This is a guest post from Jeff Rose, CFP who blogs at GoodFinancialcents.com. Jeff is well known among bloggers for his various causes: The Debt Movement, The Roth IRA Movement and The Life Insurance Movement. His first book, Soldier of Finance, officially releases September 9, 2013.
Imagine if a stranger asked you one of the following questions:
- Can I borrow your credit card to make a quick purchase? I don’t have any cash on me.
- Mind if I take your car for a quick trip to the grocery store. I don’t feel like waiting for the bus.
- Do you mind co-signing with me on the new house I want to buy? My credit isn’t the greatest.
My hope is that if a stranger asked you any of these, your response would be an emphatic, “Heck no!”
Flip the script
Okay, now let’s change the situation a bit. Instead of a stranger asking you the questions above, what if it was someone you knew? And not just anyone, someone close. Very close. What would you say then?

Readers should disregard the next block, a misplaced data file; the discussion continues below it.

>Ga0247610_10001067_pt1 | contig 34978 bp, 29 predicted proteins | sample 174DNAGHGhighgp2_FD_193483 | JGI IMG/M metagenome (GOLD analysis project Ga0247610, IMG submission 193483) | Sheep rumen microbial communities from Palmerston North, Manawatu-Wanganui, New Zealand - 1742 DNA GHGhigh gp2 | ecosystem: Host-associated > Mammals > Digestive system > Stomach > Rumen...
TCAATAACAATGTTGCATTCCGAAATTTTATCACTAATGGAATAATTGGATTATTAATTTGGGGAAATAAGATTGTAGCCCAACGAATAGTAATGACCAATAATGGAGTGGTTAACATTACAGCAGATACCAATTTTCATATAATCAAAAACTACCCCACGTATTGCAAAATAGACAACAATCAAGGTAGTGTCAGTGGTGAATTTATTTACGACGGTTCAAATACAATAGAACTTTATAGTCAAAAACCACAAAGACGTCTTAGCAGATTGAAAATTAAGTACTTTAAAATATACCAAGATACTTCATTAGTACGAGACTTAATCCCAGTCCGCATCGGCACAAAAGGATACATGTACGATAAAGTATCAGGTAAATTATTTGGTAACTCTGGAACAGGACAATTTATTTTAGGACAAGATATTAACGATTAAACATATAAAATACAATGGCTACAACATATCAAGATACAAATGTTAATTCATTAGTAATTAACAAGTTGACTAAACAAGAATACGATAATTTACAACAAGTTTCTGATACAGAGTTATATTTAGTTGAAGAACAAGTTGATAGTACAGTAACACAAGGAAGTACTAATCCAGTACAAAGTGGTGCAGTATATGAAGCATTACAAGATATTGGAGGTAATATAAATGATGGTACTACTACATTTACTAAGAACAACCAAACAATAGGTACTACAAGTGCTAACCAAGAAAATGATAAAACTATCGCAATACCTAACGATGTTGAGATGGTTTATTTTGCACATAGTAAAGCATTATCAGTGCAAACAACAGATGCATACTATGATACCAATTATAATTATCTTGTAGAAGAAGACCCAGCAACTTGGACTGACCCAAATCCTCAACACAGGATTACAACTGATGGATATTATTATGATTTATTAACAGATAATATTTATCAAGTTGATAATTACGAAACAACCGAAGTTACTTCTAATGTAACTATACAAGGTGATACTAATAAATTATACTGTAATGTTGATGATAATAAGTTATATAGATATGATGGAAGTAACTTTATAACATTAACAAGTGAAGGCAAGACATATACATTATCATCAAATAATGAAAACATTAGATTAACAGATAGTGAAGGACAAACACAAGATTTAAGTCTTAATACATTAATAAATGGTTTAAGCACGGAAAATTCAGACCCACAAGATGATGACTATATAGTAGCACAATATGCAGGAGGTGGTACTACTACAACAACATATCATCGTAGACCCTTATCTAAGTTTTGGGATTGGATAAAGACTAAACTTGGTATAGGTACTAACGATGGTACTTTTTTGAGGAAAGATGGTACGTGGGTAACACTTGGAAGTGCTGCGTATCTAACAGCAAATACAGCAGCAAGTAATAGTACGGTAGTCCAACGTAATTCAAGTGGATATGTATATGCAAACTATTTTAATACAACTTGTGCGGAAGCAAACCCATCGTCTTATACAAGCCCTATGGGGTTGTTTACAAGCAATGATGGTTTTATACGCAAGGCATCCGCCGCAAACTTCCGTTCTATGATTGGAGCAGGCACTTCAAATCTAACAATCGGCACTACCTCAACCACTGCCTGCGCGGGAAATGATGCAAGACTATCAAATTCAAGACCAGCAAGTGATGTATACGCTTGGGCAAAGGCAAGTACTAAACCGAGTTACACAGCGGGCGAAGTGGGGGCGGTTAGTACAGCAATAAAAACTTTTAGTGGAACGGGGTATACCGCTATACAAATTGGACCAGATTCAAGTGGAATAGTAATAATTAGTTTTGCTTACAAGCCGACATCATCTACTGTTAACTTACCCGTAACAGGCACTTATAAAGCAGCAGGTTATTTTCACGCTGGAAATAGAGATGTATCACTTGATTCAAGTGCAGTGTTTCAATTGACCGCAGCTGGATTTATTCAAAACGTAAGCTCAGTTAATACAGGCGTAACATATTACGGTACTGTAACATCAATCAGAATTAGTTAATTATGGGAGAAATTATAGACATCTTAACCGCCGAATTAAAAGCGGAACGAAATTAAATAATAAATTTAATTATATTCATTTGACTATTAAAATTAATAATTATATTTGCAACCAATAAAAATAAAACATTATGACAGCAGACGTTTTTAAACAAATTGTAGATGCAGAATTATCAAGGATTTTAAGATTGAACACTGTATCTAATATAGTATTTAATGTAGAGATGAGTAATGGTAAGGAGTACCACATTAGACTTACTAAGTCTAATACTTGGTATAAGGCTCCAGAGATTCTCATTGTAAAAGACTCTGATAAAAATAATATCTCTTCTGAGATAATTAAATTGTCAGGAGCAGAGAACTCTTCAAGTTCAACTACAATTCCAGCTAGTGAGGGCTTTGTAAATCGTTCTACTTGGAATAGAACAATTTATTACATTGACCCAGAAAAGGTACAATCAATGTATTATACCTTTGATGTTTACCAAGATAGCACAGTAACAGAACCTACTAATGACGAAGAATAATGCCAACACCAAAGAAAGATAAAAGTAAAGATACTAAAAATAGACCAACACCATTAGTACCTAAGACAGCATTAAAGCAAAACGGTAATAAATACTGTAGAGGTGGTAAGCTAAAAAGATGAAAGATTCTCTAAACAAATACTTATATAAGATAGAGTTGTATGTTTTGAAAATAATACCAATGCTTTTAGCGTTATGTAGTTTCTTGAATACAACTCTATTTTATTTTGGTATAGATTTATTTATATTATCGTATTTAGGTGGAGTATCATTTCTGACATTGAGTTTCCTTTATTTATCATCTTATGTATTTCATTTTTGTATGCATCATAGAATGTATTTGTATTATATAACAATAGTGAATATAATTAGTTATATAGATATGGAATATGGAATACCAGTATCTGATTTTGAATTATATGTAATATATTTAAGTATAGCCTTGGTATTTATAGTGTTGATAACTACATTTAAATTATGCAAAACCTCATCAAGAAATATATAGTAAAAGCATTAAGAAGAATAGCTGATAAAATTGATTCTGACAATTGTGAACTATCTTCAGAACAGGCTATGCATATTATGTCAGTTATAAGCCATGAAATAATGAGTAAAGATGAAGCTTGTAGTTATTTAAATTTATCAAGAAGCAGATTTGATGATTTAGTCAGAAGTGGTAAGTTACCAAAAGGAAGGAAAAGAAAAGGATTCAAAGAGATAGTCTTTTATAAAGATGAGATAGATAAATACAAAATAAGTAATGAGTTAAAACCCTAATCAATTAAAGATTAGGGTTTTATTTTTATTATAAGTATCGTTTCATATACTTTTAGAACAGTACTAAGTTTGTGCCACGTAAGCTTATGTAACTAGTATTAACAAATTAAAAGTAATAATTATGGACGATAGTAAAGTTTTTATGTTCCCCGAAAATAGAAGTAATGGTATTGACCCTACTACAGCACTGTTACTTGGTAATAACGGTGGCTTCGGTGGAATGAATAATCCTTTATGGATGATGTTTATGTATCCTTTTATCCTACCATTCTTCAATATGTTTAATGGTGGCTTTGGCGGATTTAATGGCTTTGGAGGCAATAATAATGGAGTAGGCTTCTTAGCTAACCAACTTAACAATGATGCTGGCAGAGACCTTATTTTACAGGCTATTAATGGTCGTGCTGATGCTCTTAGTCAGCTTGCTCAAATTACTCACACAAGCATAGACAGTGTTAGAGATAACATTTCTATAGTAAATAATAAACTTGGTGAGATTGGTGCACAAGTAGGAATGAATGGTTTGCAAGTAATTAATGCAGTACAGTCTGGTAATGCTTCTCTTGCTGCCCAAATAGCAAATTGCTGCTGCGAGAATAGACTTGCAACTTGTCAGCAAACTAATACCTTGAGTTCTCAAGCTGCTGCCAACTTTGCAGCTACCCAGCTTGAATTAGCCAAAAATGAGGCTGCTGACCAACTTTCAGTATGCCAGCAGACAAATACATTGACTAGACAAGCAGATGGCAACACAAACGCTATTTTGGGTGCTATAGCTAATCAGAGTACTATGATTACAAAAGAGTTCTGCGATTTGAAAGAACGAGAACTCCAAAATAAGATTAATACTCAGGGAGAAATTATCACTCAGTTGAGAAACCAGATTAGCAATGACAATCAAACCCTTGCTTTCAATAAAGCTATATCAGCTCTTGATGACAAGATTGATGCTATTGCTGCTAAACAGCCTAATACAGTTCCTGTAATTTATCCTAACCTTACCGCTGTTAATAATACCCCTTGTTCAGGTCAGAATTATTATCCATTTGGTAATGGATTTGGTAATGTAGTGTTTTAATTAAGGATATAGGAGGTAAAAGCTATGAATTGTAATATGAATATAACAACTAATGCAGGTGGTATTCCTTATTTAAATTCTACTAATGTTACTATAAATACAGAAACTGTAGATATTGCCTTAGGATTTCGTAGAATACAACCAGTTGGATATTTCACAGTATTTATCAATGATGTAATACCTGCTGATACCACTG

It might be easier to turn down a friend, but what if was a relative? What if it was a parent? Then what would you say? Could you say “Heck no!”? Could you at least muster a simple “no”?
Saying “no” to a parent can be much more difficult. It can feel impossible. I know it did for me.
It’s just a signature
When I started my career, my future was bright. Good job, good credit; things were progressing as planned. My mom’s financial situation at the time, however, was a bit different.
My mom had good amount of cash from selling at the height of the Los Angeles real estate market in 2004 and used those proceeds to pay cash for her new home in the significantly cheaper Las Vegas market. Timing wise, she couldn’t have chose a better time.
She could have sit back and enjoyed her retirement years with the excess cash. Instead she wanted in on the real estate boom that was taking over Las Vegas.
Unfortunately, there was one small hitch preventing her from doing so: bad credit. A bankruptcy filing years back had ruined my mom’s credit, and that made getting approved for any loans impossible.
She needed someone to help her out.
She needed someone with good credit to co-sign with her.
She needed her son.
“Do you mind co-signing with me on the new house I want to buy? My credit isn’t the greatest.”
What would you say if it was your mom asking you this question? Could you say no? Here’s how it all played out:
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